Scholarly publishing tends to move slowly, with articles and books following many years of research and writing. It is especially exciting, then, that even as the pandemic has brought new challenges for this work, Department of English and Creative Writing faculty have seen a prolific year. In this spring 2022 issue of our newsletter, we highlight three books recently published by esteemed university presses. We reached out to their authors — Professors Denisoff, Engle and Latham — for comment on what motivated them to produce these works.
Eco-politics through a decadent lens
Dennis Denisoff, McFarlin Professor of English, published his most recent monograph, Decadent Ecology in British Literature and Art, 1860-1910, this year with Cambridge University Press. While focused on the British Decadent movement of the Victorian and early-Modernist periods, this project is highly engaged with our current moment of environmental precarity, showing how contemporary attitudes to nature and the environment were shaped by this earlier era.
It is this interlacing of present with past, combined with his keen interest in environmental humanities, that drew Denisoff to the project: “In light of recent works engaging apocalyptic climate change, I’m especially interested in nineteenth-century literary renderings of the growing awareness that, far from humans being ‘stewards’ of nature and managing the environment, the biosphere is itself acting in what it senses to be its own best interests, with no discernible concern for what humans in particular think.” Denisoff’s book is capacious and innovative in its methodology, drawing on art history, queer studies, feminist theory and ecocriticism as it shows the mutually influential relationship of art and science in a tumultuous and formative period.
The classroom has been an animating force in Denisoff’s research and writing, and he credits his students with challenging him to explore new ideas and approaches in his scholarship: “Students ask the most fundamental and, so often, the most difficult questions. Their willingness to engage a new set of inquiries, to read current theoretical works in the field and to learn to cull useful insights and then work to prove the extrapolations did more to change my own research questions than anything else.”
Ideas and inspiration in early modern Europe
Lars Engle, Chapman Professor of English, delves even more deeply into the past in Shakespeare and Montaigne, which was published last December by Edinburgh University Press. This essay collection, which Engle co-edited with Patrick Gray at Durham University and William M. Hamlin at Washington State University, looks at Shakespeare alongside the French philosopher and essayist Michel de Montaigne, who was three decades older than Shakespeare, and whose publications were circulating around Europe both before and while the playwright pursued his storied career.
Engle noted that the collection emerged from a Shakespeare Association seminar he and Hamlin chaired six years ago involving participation by both the field’s most prominent and exciting up-and-coming scholars: “The book has chapters by many distinguished Shakespeareans and Montaignians and also by promising younger scholars, and features really nice paratexts: a brilliant preface by Colin Burrow, insightful afterwords by George Hoffman and Katharine Eisaman Maus, and generous blurbs from Stephen Greenblatt and Emma Smith.” Engle, who wrote the book’s introduction and a chapter titled “Montaigne’s Shakespeare: The Tempest as Test-Case,” said that his contributions to the volume “investigate why Shakespeareans want to believe that Shakespeare read Montaigne, to suggest why Shakespeare may have read the particular essays by Montaigne Shakespeareans most often sensed in Shakespeare’s works and finally to discuss whether Shakespeare is thinking actively about Montaigne in The Tempest.”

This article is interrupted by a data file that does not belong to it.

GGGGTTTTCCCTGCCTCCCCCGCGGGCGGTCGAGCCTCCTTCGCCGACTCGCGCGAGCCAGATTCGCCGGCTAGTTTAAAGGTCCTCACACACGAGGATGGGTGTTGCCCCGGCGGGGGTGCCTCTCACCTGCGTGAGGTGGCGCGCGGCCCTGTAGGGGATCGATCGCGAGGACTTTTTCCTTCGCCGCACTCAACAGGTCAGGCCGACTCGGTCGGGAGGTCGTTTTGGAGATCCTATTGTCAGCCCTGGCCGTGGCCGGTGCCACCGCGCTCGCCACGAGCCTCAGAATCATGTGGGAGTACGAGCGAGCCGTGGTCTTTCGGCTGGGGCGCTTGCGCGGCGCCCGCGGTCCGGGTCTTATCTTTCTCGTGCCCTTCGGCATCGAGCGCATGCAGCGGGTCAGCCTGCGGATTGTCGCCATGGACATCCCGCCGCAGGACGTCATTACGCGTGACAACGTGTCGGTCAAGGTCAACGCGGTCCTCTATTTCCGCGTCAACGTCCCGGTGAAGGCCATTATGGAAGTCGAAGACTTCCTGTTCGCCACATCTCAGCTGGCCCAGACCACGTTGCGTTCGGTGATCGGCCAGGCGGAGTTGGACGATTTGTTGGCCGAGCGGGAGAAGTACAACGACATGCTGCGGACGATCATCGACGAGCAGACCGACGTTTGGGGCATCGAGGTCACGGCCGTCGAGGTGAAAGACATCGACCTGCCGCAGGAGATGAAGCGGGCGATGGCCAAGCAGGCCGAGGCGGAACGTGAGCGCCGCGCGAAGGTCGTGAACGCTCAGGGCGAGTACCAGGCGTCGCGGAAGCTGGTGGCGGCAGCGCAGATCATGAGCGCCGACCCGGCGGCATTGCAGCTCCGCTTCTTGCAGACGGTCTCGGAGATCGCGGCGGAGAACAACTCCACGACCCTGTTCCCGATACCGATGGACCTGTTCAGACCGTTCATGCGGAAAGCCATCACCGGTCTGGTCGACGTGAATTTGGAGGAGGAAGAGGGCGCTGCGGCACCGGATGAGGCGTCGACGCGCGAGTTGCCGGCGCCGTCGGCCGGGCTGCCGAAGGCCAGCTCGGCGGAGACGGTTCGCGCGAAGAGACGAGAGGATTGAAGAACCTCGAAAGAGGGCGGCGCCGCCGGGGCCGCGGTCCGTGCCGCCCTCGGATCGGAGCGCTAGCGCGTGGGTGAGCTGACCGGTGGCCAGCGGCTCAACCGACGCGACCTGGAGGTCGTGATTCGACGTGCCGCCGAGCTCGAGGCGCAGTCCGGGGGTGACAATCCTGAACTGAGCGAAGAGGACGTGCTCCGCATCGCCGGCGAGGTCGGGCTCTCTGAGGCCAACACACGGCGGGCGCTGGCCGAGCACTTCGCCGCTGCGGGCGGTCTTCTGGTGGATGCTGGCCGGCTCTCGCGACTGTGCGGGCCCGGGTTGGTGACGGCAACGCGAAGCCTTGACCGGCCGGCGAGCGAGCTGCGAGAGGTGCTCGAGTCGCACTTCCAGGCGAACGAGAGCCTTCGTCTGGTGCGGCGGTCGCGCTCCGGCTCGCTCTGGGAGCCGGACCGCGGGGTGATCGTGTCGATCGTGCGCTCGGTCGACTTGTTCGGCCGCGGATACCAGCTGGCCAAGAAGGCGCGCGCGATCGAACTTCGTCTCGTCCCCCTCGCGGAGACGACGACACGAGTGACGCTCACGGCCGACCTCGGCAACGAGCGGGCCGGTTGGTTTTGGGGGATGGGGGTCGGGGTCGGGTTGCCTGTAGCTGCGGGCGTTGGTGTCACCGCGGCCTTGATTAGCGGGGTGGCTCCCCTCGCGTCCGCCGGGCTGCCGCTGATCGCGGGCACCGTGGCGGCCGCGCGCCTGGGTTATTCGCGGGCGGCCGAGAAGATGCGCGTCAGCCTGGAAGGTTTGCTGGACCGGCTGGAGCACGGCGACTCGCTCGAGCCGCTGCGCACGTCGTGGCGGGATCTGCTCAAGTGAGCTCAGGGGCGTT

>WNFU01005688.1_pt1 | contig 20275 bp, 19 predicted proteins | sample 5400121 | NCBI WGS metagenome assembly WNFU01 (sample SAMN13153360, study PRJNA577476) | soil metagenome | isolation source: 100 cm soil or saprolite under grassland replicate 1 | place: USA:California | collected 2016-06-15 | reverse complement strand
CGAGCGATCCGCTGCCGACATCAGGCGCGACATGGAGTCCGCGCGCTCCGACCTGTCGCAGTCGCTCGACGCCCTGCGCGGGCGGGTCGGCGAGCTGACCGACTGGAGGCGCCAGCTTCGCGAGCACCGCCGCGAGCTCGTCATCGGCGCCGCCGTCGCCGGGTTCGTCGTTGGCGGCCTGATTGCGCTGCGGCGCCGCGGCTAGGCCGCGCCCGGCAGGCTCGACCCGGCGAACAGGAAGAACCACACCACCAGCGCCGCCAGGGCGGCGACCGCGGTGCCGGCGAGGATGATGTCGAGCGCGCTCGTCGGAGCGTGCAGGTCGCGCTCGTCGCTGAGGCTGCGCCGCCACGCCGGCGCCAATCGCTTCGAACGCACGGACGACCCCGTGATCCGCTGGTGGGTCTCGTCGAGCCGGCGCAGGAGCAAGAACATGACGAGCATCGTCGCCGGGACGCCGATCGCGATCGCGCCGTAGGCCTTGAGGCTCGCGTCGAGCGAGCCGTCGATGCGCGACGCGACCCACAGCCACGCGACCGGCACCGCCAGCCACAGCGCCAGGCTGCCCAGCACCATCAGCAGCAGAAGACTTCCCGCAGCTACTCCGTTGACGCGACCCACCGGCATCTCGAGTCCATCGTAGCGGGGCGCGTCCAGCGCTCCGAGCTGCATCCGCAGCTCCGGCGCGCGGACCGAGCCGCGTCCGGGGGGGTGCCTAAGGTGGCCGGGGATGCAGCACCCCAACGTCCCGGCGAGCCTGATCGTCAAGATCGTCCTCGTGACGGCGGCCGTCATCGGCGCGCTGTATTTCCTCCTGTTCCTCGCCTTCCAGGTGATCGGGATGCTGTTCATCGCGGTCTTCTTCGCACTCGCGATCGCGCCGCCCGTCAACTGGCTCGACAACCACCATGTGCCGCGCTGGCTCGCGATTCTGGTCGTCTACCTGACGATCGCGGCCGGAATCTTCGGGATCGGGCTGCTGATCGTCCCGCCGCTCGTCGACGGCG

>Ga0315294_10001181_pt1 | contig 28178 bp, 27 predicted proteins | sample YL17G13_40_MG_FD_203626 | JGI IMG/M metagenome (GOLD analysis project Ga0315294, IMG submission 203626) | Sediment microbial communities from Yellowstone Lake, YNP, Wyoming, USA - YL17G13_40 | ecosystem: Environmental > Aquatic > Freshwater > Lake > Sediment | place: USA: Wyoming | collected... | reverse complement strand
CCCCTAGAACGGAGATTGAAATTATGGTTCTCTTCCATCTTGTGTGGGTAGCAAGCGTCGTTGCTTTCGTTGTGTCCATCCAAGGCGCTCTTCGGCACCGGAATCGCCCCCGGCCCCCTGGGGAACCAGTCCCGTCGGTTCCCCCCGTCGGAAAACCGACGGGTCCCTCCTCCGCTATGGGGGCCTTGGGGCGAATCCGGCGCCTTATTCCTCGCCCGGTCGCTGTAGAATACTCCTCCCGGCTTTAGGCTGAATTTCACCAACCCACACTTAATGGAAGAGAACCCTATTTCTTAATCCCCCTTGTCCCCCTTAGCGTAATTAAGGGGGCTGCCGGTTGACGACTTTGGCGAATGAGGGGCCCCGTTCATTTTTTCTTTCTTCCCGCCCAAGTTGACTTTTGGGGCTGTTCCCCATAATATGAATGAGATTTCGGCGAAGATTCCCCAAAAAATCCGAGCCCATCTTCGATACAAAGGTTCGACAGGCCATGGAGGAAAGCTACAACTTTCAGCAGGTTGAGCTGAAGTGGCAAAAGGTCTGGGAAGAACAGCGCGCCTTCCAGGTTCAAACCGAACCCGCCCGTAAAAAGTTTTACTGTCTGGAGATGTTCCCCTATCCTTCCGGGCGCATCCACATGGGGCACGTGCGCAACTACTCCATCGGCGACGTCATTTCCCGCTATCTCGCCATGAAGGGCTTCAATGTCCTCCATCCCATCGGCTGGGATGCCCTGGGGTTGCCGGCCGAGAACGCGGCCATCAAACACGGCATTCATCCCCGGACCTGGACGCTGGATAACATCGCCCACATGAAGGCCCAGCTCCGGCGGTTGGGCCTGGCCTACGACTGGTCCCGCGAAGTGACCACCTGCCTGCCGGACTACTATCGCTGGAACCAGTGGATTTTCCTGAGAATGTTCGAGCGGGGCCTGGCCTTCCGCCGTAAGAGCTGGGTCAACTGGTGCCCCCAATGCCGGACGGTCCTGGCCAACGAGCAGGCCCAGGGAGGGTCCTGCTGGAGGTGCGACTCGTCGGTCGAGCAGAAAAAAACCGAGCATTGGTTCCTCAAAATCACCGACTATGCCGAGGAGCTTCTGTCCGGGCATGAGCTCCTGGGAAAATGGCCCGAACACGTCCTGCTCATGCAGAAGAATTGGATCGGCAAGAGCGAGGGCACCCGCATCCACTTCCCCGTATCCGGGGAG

A contemporary bard’s “sprawling reach”
With the imminent opening of the Bob Dylan Center in Tulsa’s Arts District, the publication of The World of Bob Dylan in spring 2021 by Cambridge University Press is especially timely. Sean Latham, Walter Professor of English and director of the TU Institute for Bob Dylan Studies, edited this collection of 27 essays by a renowned group of rock and pop critics and music scholars.
The book offers a comprehensive exploration of Dylan — songwriter, artist, filmmaker and Nobel Laureate — considering his transformative global effect on literature, pop culture, music, and politics. Even as his editorial work on this project was intensively international, Latham’s inspiration for editing this book was local: “I was astonished when the Dylan Archive arrived here in Tulsa and fortunate to be one of the first dig into these materials and then help organize the decades of research and scholarship that will grow from this expansive collection. This book gave me an opportunity to work with people around the world to offer students, fans and scholars alike a peek into the archive and an opportunity to better understand the sprawling reach and enduring influence of Dylan’s music, art and life.”
Indeed, an especially exciting feature of this collection is its use of never before accessed materials from the Dylan Archive, which promises to continue to provide the world with new information about Dylan’s life, work and ongoing influence.